He's an easy target, obviously, what with the fashion fetish, double-identities, sycophantic boy wonders, etc. Is that a cave or a closet, Bruce Wayne?
George Clooney, who played the dark knight in the most-ridiculed of the installments "Batman and Robin" jokingly admitted as much:
I could argue that the dude is also seriously into custom cars, bladed gadgets, and home electronics. None of which is a guarantee of straightness, but broadens the context a bit.
On Barbara Walter's Oscar TV special, Academy Award nominated George Clooney was asked if he would ever consider playing a gay role.
Clooney replies, "I already have, in 'Batman and Robin' (1997).
"Think about it," he explains. "I was in a rubber suit. I had rubber nipples. I could have played him straight but I didn't. I made him gay."
I grew up on reruns of the 1960s TV series, and Julie Newmar's Catwoman provided a hetero-hormonal jumpstart, for sure. Recently, his girlfriends have been played by Kim Bassinger, Michelle Pfeiffer, Nicole Kidman, Katie Holmes. All failed relationships, of course, but they all keep his secret. Hey, wait a minute!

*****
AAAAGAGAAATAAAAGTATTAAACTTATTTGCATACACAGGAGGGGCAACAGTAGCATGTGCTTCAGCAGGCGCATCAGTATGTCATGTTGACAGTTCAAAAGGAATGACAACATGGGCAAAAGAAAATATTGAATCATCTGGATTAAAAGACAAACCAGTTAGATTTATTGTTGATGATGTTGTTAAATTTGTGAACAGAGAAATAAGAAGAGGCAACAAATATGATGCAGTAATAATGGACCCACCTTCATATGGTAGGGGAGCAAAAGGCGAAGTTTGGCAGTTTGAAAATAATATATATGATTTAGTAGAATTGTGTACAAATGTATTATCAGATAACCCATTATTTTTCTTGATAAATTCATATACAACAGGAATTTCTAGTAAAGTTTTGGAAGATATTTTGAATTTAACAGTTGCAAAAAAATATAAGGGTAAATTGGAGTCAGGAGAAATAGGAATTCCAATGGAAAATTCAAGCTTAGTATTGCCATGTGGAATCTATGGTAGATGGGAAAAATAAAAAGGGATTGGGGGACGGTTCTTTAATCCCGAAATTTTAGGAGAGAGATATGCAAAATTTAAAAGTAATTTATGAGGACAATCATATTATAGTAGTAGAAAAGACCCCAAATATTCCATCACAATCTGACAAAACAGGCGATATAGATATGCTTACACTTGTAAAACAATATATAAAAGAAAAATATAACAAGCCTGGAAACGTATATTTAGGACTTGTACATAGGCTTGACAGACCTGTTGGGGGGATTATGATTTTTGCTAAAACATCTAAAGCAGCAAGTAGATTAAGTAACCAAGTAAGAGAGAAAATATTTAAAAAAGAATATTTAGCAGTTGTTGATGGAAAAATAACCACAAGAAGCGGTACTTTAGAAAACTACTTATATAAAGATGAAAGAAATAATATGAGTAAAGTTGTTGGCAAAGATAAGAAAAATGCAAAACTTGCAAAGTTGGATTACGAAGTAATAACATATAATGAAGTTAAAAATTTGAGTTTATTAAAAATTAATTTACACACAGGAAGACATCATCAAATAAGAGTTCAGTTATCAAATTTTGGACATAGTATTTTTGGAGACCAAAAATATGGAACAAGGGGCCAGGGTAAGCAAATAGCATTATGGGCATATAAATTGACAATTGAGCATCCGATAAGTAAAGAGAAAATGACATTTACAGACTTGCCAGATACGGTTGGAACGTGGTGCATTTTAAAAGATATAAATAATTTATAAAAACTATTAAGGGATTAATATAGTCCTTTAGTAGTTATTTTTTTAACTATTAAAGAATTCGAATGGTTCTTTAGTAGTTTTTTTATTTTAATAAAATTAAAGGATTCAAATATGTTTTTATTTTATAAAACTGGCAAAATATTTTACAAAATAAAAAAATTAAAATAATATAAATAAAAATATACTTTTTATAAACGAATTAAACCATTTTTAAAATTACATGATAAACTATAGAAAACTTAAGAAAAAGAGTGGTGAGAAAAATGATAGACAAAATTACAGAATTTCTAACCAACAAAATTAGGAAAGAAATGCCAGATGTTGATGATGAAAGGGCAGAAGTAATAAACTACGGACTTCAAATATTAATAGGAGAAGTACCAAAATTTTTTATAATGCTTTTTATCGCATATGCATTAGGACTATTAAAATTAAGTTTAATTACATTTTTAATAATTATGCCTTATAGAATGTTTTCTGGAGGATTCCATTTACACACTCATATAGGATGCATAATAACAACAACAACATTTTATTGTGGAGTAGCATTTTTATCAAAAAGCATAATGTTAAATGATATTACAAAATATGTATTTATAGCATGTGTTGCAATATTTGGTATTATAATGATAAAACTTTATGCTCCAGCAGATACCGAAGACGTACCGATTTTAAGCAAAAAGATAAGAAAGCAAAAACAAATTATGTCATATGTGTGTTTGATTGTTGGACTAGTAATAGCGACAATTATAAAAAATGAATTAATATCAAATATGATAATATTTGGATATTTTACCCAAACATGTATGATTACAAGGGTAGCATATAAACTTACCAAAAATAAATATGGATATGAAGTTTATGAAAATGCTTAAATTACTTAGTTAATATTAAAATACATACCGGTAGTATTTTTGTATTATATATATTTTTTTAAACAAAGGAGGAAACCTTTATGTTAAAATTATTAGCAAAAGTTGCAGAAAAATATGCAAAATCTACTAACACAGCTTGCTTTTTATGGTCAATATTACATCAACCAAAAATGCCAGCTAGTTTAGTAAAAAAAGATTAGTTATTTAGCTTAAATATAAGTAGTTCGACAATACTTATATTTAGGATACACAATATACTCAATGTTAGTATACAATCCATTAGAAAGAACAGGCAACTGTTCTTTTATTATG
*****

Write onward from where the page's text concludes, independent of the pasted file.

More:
Batman's primary obsession has always been himself, though. The isolation, the body sculpting, the self-made costumes, the absolute diva-ness of it all. He vengefully stomps anyone who attempts to match him in freakishness or notoriety.
The problem with the Batman myth is that each vision progresses through 3 distinct stages: Batman as Vigilante, Institution, and Camp. [Excellent essay by Lundegaard here.] Perhaps the straightness or gayness of Batman is best determined by where and when you find him.
Full disclosure: Gay Guy saw "The Dark Knight" with all the fanboys on opening weekend, while Straight Guy went berry picking and made cobbler. Absolutely true. What is happening here!